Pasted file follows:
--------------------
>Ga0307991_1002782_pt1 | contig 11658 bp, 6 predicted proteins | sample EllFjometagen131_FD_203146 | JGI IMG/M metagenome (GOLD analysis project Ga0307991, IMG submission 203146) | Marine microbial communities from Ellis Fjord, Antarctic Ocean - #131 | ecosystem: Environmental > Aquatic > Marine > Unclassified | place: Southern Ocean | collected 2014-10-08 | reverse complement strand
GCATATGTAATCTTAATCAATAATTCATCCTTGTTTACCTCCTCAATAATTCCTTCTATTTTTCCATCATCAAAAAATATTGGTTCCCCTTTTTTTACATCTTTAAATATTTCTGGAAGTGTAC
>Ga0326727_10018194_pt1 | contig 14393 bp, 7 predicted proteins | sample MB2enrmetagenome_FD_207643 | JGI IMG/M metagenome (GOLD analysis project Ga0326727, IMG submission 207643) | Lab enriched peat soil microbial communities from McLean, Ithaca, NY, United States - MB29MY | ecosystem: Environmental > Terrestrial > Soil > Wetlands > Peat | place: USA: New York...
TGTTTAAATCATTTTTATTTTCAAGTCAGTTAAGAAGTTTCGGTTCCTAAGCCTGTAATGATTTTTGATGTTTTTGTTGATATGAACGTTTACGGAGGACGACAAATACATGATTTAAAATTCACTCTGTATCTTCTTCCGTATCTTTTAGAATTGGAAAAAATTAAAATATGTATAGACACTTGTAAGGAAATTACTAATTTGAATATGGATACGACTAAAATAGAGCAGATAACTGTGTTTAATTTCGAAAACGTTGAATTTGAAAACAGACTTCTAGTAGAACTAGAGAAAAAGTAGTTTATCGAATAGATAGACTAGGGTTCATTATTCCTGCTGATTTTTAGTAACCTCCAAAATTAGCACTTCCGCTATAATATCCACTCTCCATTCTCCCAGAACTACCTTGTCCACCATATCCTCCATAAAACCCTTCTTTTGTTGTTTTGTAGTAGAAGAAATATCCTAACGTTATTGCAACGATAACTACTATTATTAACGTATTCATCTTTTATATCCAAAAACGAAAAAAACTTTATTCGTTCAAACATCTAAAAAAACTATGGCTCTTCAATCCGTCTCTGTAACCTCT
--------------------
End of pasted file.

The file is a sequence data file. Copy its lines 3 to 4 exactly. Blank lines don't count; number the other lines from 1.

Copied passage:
>Ga0326727_10018194_pt1 | contig 14393 bp, 7 predicted proteins | sample MB2enrmetagenome_FD_207643 | JGI IMG/M metagenome (GOLD analysis project Ga0326727, IMG submission 207643) | Lab enriched peat soil microbial communities from McLean, Ithaca, NY, United States - MB29MY | ecosystem: Environmental > Terrestrial > Soil > Wetlands > Peat | place: USA: New York...
TGTTTAAATCATTTTTATTTTCAAGTCAGTTAAGAAGTTTCGGTTCCTAAGCCTGTAATGATTTTTGATGTTTTTGTTGATATGAACGTTTACGGAGGACGACAAATACATGATTTAAAATTCACTCTGTATCTTCTTCCGTATCTTTTAGAATTGGAAAAAATTAAAATATGTATAGACACTTGTAAGGAAATTACTAATTTGAATATGGATACGACTAAAATAGAGCAGATAACTGTGTTTAATTTCGAAAACGTTGAATTTGAAAACAGACTTCTAGTAGAACTAGAGAAAAAGTAGTTTATCGAATAGATAGACTAGGGTTCATTATTCCTGCTGATTTTTAGTAACCTCCAAAATTAGCACTTCCGCTATAATATCCACTCTCCATTCTCCCAGAACTACCTTGTCCACCATATCCTCCATAAAACCCTTCTTTTGTTGTTTTGTAGTAGAAGAAATATCCTAACGTTATTGCAACGATAACTACTATTATTAACGTATTCATCTTTTATATCCAAAAACGAAAAAAACTTTATTCGTTCAAACATCTAAAAAAACTATGGCTCTTCAATCCGTCTCTGTAACCTCT